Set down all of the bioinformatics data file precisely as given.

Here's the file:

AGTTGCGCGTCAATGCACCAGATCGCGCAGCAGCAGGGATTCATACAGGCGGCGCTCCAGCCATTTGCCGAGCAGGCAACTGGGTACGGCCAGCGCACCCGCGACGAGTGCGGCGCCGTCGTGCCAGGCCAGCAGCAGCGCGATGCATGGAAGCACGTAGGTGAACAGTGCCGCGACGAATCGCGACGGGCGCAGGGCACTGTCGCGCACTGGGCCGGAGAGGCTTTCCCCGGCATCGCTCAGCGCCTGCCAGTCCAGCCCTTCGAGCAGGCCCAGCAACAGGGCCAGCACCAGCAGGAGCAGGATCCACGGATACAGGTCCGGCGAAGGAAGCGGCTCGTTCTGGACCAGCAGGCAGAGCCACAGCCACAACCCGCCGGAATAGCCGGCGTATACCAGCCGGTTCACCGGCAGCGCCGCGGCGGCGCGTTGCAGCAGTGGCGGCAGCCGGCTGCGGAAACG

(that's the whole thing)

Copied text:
AGTTGCGCGTCAATGCACCAGATCGCGCAGCAGCAGGGATTCATACAGGCGGCGCTCCAGCCATTTGCCGAGCAGGCAACTGGGTACGGCCAGCGCACCCGCGACGAGTGCGGCGCCGTCGTGCCAGGCCAGCAGCAGCGCGATGCATGGAAGCACGTAGGTGAACAGTGCCGCGACGAATCGCGACGGGCGCAGGGCACTGTCGCGCACTGGGCCGGAGAGGCTTTCCCCGGCATCGCTCAGCGCCTGCCAGTCCAGCCCTTCGAGCAGGCCCAGCAACAGGGCCAGCACCAGCAGGAGCAGGATCCACGGATACAGGTCCGGCGAAGGAAGCGGCTCGTTCTGGACCAGCAGGCAGAGCCACAGCCACAACCCGCCGGAATAGCCGGCGTATACCAGCCGGTTCACCGGCAGCGCCGCGGCGGCGCGTTGCAGCAGTGGCGGCAGCCGGCTGCGGAAACG